There’s been widespread coverage of the insurrectionists’ ties to far right militias and white supremacist groups, but new research paints a more nuanced picture.
A new study from the Chicago Project on Security and Threats at the University of Chicago finds that only 10% of the Capitol rioters had ties to right-wing militia groups like the Proud Boys and Oath Keepers.
“Our findings are really quite surprising. It turns out only a small fraction are a collection of right-wing militias. What we see is a new mass political movement with violence at its core,” said Robert Pape, a political science professor at the University of Chicago who oversaw the research.
The study analyzed available information on more than 200 people arrested for entering the U.S. Capitol or Capitol grounds on Jan. 6. It compares the findings with far-right extremists arrested for deadly violence between 2015-2020, as well as older data.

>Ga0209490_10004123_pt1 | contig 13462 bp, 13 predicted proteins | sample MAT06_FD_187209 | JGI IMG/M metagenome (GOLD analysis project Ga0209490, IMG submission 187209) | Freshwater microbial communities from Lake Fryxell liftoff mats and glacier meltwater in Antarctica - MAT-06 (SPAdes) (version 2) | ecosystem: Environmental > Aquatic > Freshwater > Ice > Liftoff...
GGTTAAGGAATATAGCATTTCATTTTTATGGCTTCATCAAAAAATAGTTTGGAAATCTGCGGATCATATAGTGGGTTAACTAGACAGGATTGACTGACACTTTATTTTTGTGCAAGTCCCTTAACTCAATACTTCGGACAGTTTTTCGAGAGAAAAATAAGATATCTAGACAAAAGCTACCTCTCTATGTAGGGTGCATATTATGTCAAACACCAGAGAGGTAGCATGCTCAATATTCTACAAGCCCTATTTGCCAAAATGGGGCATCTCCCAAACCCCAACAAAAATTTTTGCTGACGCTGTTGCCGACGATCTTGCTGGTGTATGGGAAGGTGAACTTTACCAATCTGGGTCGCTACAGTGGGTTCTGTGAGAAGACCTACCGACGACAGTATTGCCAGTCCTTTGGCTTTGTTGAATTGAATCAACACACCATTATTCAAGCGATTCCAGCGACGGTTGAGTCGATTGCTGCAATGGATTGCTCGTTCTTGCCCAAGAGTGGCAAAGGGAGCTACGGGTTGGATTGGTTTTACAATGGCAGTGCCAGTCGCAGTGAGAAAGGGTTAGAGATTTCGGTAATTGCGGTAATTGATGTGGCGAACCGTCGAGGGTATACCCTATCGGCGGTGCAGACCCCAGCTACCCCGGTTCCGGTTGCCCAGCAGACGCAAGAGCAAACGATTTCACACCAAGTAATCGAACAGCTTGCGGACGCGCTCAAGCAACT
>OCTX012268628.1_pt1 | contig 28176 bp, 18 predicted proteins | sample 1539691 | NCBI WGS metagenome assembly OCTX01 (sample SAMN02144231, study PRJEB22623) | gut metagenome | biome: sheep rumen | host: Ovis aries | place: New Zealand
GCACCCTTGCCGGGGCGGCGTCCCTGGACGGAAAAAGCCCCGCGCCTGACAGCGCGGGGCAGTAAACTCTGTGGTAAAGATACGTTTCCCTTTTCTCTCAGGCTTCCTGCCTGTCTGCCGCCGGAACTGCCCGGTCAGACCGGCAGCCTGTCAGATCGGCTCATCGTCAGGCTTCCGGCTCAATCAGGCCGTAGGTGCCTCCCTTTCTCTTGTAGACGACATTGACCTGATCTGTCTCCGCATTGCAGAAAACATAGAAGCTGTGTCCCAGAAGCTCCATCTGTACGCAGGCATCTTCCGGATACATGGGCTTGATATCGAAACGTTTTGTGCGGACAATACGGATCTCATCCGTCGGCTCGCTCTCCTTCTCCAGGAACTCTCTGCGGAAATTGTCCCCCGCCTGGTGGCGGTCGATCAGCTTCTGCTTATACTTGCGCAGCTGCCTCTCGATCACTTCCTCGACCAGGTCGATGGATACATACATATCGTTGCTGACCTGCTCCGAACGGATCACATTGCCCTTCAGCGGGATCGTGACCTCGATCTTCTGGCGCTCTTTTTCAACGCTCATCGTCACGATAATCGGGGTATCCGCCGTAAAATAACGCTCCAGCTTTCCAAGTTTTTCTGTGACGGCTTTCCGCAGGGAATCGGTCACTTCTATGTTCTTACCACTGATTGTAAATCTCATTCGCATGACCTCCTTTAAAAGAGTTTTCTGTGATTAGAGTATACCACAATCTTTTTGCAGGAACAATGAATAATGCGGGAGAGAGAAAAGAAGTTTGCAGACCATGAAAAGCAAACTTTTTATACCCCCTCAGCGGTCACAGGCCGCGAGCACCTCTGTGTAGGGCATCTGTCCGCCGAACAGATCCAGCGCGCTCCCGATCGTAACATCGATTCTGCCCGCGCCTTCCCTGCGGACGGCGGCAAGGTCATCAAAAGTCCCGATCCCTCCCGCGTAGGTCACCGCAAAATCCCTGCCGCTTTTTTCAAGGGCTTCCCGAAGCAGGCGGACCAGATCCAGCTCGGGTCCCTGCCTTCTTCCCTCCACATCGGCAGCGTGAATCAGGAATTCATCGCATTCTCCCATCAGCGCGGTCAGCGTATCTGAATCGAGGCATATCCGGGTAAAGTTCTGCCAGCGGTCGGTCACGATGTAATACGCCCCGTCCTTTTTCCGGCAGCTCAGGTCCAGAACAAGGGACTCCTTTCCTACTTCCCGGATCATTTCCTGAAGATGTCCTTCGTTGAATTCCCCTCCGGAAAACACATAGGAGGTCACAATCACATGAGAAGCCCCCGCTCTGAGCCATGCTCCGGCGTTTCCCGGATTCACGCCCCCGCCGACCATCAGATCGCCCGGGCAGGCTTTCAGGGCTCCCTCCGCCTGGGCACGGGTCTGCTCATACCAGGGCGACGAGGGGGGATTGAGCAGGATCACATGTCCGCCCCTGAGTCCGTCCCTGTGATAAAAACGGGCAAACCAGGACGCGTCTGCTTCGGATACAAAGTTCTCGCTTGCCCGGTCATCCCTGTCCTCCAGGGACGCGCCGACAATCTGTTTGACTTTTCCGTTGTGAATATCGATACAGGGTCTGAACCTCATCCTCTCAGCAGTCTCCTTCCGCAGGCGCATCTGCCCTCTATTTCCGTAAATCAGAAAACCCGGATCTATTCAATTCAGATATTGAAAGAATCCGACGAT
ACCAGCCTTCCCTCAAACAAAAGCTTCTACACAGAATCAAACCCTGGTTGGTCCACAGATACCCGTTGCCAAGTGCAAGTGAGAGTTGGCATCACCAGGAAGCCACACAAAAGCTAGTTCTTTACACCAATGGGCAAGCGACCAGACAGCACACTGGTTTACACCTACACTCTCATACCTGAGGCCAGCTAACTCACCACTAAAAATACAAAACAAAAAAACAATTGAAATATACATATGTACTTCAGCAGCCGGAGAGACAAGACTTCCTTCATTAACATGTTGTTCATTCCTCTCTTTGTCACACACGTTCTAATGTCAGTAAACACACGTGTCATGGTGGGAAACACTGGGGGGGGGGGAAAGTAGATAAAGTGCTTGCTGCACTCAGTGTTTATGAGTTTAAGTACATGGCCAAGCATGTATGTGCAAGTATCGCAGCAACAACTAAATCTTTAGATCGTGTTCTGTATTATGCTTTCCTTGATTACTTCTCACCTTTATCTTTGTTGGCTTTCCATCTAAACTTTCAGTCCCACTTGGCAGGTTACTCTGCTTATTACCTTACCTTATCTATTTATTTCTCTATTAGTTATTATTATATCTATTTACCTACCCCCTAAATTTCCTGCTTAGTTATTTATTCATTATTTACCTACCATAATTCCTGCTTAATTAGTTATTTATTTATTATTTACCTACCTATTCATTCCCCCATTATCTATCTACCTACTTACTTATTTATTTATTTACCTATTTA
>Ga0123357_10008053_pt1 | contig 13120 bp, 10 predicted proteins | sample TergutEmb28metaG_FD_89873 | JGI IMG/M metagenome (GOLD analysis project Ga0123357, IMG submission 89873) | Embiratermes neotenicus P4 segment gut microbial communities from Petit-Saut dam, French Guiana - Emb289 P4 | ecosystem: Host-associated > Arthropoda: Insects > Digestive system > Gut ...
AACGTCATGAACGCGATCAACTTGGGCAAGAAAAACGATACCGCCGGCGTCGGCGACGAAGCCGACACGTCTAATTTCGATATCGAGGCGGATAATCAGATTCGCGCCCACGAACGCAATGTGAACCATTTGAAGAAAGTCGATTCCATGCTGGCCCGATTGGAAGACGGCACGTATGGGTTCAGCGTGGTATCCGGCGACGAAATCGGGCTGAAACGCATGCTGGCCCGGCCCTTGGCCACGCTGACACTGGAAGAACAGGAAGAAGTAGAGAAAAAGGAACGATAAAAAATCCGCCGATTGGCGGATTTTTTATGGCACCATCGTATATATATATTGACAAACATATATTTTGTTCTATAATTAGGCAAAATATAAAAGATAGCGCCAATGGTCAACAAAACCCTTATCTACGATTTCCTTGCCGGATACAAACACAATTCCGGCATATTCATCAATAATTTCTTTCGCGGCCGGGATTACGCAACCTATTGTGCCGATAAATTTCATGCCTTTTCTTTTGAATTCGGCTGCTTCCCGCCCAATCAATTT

The results show a marked difference between the two groups, including not just militia involvement, but also in criteria like employment history and background.
Some 85% of the Capitol rioters who were studied were employed, and about 40% were business owners or held white collar jobs.
“Normally, we don’t even have a category for ‘business owner’ when we study political violence, so this is a very big sign that we’re dealing with a new political movement with violence at its core that can’t be reduced to the usual suspects,” Pape said.
The study also found that more than half of the arrested Capitol rioters came from counties President Joe Biden carried in the 2020 presidential election.
“Most people thought right after the insurrection that these insurrectionists are coming from the reddest parts of America. That’s just not the case,” Pape said.
While Pape’s research shies away from specific policy recommendations, it says the movement behind the Jan. 6 insurrection has the potential to grow, and calls for “new political solutions” to combat it.
“What we are dealing with here is not merely a mix of right-wing organizations, but a broader mass movement with violence at its core,” the study states. “We need to do more to understand who we are dealing with in the new movement. Targeting pre-2021 far right organizations alone will not solve the problem.”